Donegal will still fancy their chances of remaining in Division 1 though their defeat to Galway, having been held to a draw by Mayo in Round 1, will leave them looking back with some anger. They will hope those dropped points aren't costly and don't drag them into a relegation struggle which typically awaits teams that come up from Division 2.

Meath, the other team that earned promotion in 2019, are in the thick of that relegation battle after three consecutive defeats. Worse still, Meath still have to play Kerry, Dublin, and Monaghan away, and have only one home game left, against Galway.

Recent history suggests that if Meath and Donegal aren't both relegated, at least one of them will be. Five of the eight teams that won promotion from Division 2 between 2015 and 2018 - Down, Cavan, Kildare, Roscommon, and Cavan again - were all immediately relegated the following season. Cavan and Roscommon were both sent packing from Division 1 in 2019, having only gone up together in 2018.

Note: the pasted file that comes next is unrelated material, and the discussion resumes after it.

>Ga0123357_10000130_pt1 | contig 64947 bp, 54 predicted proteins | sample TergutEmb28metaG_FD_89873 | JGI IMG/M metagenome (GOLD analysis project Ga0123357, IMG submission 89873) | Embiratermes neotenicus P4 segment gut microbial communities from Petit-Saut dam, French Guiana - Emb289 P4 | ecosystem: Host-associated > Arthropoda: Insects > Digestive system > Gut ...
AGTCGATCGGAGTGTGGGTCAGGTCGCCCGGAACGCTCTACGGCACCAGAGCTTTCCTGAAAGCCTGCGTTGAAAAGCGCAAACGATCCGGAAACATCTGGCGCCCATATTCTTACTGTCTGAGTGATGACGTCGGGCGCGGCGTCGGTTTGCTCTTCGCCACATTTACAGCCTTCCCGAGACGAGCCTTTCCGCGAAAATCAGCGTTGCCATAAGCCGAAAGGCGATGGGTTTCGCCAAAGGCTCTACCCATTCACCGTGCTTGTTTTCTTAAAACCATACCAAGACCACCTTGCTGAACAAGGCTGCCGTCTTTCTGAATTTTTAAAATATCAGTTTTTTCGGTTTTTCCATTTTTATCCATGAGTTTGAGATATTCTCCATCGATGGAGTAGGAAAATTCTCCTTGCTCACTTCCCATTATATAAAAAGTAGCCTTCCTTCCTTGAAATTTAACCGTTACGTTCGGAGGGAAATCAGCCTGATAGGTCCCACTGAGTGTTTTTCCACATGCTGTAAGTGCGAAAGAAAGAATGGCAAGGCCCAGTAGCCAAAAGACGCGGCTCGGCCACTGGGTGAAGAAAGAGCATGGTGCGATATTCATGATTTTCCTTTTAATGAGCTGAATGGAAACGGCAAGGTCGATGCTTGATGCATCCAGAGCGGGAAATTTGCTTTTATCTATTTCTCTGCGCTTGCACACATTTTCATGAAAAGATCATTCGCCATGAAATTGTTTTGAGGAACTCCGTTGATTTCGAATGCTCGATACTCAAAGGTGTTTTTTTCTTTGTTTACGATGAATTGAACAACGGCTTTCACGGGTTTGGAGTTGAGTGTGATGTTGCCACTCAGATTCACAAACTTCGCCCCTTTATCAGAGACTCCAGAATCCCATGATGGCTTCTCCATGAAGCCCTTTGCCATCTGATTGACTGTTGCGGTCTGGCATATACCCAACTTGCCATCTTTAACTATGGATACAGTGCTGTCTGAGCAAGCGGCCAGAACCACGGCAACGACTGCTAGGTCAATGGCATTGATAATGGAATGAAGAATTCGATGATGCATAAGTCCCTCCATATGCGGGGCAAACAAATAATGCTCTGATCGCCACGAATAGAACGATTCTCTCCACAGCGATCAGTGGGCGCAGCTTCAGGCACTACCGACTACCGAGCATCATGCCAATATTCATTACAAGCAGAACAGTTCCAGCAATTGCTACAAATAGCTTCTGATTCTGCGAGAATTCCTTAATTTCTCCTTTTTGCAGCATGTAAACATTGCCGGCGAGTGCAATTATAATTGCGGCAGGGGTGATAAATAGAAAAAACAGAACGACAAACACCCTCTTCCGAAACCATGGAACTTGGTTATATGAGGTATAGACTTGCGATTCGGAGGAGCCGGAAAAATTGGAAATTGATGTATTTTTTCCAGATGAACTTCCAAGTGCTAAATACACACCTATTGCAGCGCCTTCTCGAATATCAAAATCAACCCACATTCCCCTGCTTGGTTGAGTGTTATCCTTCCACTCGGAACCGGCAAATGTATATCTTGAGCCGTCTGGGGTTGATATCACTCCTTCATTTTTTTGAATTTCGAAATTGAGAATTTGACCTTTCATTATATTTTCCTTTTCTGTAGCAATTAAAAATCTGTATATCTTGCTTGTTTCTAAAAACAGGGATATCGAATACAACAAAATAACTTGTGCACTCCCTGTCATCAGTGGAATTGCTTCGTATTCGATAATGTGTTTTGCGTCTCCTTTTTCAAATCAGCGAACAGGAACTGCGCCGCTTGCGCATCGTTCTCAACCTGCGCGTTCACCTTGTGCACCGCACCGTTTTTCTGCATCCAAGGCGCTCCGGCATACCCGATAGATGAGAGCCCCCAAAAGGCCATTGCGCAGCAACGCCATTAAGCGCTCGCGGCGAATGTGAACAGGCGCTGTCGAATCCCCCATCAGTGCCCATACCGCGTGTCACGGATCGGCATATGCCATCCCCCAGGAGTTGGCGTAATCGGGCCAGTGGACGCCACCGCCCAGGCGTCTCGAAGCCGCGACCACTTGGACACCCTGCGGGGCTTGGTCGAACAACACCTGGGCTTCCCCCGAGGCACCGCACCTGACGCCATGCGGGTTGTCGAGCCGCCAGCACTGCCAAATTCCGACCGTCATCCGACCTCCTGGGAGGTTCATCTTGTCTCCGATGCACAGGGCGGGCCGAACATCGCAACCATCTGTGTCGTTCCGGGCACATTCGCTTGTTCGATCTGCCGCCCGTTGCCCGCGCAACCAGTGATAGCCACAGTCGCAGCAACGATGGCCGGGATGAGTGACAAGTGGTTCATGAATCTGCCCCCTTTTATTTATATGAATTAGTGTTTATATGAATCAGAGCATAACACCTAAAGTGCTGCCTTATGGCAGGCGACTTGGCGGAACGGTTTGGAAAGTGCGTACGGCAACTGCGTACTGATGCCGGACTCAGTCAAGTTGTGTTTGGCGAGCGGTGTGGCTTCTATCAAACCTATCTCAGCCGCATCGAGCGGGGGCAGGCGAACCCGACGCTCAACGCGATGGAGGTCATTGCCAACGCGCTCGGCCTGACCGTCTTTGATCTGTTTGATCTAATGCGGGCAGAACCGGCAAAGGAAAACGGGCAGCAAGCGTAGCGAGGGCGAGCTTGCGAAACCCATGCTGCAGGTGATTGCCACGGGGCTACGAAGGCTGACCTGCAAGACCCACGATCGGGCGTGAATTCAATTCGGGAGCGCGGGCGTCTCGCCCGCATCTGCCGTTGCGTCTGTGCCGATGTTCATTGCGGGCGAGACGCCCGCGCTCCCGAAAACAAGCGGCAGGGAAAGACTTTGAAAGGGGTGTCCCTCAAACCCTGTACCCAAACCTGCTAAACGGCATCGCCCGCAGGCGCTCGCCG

Meath manager Andy McEntee said: "It was always going to be a real challenge. But I said last year our season wouldn't be defined by the Leinster final and it won't be defined this year either by survival in Division 1 or not."

- Paul Keane

  • Match report: 'I'm massively frustrated': Andy McEntee lets rip after another time-keeping dispute

Football Show: The double yellow cop-out. Sin bin quirks. Protecting defenders too. Cork 2010 memories